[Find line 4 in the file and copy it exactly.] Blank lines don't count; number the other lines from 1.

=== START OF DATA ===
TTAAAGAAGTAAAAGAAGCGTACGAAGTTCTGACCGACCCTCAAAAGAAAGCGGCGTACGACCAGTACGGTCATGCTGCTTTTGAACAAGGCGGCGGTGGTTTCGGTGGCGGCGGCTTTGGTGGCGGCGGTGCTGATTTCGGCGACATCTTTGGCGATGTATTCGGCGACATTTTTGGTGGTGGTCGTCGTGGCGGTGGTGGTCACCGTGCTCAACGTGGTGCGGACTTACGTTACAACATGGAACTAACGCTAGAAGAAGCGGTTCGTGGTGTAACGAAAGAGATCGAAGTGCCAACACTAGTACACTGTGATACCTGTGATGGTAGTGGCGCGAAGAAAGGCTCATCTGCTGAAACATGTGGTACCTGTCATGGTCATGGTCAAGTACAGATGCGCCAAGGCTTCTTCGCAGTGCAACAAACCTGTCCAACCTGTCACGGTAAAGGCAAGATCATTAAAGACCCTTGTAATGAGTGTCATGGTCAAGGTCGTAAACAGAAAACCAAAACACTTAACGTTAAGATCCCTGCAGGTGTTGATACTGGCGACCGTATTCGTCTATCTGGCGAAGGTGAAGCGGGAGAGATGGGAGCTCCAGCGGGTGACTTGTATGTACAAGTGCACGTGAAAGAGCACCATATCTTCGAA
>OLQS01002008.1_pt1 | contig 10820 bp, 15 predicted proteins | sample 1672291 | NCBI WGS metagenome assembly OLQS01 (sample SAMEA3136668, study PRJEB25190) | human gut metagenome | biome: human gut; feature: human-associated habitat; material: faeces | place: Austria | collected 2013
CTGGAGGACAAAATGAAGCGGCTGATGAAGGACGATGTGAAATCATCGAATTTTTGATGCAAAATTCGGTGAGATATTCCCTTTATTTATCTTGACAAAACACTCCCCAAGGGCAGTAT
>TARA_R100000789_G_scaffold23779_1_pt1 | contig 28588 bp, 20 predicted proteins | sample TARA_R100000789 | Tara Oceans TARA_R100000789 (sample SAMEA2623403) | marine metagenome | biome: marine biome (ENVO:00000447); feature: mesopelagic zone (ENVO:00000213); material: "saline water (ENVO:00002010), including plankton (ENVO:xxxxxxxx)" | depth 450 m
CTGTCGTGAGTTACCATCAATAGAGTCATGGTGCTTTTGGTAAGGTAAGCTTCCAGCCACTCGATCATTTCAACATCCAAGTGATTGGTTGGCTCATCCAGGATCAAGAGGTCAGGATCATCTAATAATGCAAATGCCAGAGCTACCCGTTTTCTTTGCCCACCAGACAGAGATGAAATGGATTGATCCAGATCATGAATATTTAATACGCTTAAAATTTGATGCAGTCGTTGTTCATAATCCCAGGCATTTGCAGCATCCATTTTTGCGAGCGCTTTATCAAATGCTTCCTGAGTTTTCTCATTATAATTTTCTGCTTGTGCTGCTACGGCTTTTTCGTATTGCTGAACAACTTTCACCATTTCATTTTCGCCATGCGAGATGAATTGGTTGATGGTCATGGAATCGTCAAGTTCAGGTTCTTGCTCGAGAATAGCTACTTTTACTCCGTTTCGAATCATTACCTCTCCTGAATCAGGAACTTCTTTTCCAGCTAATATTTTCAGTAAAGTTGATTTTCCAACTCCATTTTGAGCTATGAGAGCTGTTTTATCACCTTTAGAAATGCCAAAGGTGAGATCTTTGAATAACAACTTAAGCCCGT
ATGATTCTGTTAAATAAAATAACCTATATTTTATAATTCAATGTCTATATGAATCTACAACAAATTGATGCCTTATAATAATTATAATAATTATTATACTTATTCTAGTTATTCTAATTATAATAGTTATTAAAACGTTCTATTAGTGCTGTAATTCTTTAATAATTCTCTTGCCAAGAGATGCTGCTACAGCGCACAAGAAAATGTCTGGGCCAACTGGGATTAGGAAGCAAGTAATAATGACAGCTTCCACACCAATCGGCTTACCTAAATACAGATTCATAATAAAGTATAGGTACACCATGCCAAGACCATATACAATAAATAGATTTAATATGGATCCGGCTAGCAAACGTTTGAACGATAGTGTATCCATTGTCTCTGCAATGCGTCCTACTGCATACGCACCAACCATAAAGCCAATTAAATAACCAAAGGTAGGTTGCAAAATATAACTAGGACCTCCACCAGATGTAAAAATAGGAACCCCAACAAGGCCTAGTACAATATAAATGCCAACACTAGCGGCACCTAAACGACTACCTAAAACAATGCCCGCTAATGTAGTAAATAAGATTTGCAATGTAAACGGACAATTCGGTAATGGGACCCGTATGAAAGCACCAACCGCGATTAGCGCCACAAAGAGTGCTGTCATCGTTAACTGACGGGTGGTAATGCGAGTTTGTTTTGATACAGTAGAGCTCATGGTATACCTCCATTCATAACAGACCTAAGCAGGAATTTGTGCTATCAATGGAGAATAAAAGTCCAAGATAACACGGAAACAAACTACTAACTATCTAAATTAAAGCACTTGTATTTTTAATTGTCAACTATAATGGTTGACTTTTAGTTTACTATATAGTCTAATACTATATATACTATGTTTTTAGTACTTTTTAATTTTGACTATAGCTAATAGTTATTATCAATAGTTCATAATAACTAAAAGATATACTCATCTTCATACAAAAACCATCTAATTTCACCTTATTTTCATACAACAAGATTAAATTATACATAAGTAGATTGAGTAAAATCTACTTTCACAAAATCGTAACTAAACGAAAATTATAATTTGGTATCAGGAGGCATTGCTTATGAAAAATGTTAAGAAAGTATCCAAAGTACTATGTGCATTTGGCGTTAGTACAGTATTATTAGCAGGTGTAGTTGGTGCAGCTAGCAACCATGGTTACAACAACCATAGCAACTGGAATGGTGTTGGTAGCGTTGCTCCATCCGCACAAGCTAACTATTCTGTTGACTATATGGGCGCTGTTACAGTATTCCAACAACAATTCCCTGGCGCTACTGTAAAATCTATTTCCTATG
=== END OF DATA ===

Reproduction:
>TARA_R100000789_G_scaffold23779_1_pt1 | contig 28588 bp, 20 predicted proteins | sample TARA_R100000789 | Tara Oceans TARA_R100000789 (sample SAMEA2623403) | marine metagenome | biome: marine biome (ENVO:00000447); feature: mesopelagic zone (ENVO:00000213); material: "saline water (ENVO:00002010), including plankton (ENVO:xxxxxxxx)" | depth 450 m